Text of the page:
In this week’s issue… New owners in upstate NY – Media General sells in RI – Public broadcaster plots spectrum auction – Remembering Philly, NYC morning legends – CBS shakes it up in Boston
By SCOTT FYBUSH
*Upstate NEW YORK tends to be a fairly conservative place – not just politically, but when it comes to radio ownership, too. So it’s a big deal when a week brings sales of not one, but two significant station clusters that together span a territory from the Pennsylvania border north almost to Lake Ontario. That goes double when both of those owners are new to the radio business in the region, as indeed they are.
We start in Elmira, where we’ve spent much of the last few years chronicling the aftermath of the bankruptcy of longtime owner Robert Pfuntner. Pfuntner’s been trying for several years now to sell off some combination of his assets in Elmira, Bath, Olean and Salamanca to satisfy his creditors. Last October, Pfuntner had a $2.75 million deal lined up to sell the Elmira and Bath stations to ad agency owner (and former WETM-TV manager) Randy Reid, but despite entering into an LMA with Reid’s Titan group, the deal never closed and the stations went back on the market. Reid ended up joining with a competing station group, Community Broadcasters, to file a petition that halted the next sale proposal, which would have sent the Elmira and Olean/Salamanca stations to Bill Christian’s Great Radio LLC for $950,000.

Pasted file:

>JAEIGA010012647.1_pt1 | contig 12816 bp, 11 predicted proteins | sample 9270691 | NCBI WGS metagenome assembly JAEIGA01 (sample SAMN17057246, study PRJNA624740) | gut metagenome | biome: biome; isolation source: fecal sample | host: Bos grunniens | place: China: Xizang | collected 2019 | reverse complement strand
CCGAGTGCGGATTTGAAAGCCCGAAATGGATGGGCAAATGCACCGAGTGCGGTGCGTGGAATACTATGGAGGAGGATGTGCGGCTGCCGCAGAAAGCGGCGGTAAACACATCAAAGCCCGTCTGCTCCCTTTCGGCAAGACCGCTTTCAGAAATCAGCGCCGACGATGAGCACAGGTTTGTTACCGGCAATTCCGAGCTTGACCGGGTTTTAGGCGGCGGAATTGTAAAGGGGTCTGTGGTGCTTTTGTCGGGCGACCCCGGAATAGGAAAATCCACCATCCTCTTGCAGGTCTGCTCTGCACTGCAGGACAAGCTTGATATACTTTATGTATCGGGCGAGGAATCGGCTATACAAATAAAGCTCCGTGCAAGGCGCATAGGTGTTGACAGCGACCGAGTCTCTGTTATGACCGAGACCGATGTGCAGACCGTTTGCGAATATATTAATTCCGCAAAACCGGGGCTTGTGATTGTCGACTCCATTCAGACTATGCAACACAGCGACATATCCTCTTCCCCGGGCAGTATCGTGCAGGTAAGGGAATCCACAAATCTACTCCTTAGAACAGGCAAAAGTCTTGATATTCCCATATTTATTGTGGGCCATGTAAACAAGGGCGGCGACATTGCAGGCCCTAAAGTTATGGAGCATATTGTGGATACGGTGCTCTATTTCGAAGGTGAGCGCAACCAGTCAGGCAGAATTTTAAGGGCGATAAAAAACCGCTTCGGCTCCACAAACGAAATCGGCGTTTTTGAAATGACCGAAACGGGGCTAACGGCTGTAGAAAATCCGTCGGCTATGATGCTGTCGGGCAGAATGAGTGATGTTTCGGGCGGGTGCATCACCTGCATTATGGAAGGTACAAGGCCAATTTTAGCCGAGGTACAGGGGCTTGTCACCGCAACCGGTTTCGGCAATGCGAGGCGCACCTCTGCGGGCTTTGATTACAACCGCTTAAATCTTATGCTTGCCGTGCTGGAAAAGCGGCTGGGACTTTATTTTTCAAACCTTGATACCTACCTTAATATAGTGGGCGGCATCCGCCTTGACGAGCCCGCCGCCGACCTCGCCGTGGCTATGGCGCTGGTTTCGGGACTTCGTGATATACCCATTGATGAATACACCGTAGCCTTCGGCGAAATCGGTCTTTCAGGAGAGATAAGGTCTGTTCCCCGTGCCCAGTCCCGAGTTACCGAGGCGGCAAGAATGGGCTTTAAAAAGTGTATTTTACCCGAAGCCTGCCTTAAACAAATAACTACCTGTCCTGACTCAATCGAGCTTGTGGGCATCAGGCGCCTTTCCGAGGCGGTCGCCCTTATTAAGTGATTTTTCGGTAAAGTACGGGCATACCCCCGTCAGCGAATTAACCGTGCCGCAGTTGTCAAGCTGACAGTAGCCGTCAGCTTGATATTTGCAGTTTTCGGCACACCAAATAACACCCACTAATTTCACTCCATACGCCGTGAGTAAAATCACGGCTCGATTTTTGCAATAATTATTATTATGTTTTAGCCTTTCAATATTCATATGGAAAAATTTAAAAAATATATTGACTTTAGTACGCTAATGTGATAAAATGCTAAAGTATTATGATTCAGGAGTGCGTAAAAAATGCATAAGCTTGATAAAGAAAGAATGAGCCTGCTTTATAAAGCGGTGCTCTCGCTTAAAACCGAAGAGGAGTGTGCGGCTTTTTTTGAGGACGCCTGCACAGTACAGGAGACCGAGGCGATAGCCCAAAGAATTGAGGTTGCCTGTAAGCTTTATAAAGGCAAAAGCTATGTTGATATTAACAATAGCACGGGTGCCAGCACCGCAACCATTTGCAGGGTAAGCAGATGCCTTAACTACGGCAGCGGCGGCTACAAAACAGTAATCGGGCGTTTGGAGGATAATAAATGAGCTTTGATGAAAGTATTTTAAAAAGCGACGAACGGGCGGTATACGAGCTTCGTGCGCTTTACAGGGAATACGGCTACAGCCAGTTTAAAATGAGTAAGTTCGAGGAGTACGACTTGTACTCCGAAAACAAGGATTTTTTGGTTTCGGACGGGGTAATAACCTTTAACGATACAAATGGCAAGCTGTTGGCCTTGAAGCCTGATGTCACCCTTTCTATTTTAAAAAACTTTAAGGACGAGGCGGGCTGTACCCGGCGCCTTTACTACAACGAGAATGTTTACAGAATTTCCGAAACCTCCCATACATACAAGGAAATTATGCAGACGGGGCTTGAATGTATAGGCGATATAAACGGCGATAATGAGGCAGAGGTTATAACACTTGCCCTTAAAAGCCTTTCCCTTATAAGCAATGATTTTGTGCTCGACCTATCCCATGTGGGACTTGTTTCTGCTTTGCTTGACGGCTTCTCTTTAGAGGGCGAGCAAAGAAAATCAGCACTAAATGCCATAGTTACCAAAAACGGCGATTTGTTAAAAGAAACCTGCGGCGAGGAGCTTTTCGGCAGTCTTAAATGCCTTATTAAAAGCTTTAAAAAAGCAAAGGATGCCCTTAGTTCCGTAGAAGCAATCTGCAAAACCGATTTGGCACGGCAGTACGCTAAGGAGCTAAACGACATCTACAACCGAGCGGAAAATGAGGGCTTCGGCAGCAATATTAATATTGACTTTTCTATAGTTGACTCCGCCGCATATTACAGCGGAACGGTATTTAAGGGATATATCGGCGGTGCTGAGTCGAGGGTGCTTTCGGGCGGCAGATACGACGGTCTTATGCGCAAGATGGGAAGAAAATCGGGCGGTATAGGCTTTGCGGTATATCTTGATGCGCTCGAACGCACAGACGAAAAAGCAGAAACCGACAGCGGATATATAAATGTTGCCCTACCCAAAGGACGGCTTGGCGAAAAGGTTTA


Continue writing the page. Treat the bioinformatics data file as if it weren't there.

The latest attempt to sell the Pfuntner station doesn’t come with any of the ownership-cap concerns that halted the Christian deal. Unlike Christian, who owns Fox affiliate WYDC-TV and has spousal ties to the Sound Broadcasting cluster based in Corning, new buyer Gordon Ichikawa has no broadcast holdings at all, at least where licenses are concerned. But while “Gordy” Ichikawa may be new to station ownership, he’s a well-known figure in the Southern Tier broadcast community for another reason: in addition to a long-running two-way radio business, he owns several of the tallest towers in the region, including the Higman Hill tower above Corning that’s home to most of the TV signals in the Elmira/Corning market and several towers on Ingraham Hill above Binghamton.
As “Tower Broadcasting LLC,” Ishikawa is paying a total of $1.13 million in cash for Pfuntner’s Elmira properties: $950,000 for sports WELM (1410 Elmira), oldies WEHH (1600 Elmira Heights-Horseheads, plus an FM translator), top-40 “Rock 94” WLVY (94.3 Elmira, plus translators in Corning and Waverly) and country WOKN (99.5 Southport, with a translator in Corning), plus $165,000 for the real estate on Lake Road in Elmira that’s home to the AM towers and the stations’ studios and $15,000 for the Horseheads hilltop property where the FMs are located. (That $950,000, in turn, includes a $169,000 breakup fee to end the LMA that still existed between the Pfuntner stations and would-be buyer Great Radio.)
As of August 1, Great Radio’s LMA with the Pfuntner stations has been replaced by a new LMA with Tower Broadcasting that will run until the stations are finally sold.